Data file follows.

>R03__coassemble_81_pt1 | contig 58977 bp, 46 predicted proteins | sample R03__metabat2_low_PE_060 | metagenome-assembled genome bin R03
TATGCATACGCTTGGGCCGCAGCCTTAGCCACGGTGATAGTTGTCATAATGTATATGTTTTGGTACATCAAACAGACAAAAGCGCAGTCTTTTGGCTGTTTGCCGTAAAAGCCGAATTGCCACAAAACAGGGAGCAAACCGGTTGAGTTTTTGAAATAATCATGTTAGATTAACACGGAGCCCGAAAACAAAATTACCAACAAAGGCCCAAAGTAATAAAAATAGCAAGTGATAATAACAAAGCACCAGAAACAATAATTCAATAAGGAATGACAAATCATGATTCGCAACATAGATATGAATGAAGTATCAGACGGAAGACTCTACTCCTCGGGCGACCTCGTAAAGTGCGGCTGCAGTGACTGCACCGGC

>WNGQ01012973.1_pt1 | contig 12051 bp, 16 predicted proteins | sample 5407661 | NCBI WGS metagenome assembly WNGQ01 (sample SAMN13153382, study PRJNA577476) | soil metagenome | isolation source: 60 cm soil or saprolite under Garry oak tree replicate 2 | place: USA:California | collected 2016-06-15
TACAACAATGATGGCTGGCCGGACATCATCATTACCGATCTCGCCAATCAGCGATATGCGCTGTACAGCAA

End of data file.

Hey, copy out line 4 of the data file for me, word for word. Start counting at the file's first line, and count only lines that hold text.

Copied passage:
TACAACAATGATGGCTGGCCGGACATCATCATTACCGATCTCGCCAATCAGCGATATGCGCTGTACAGCAA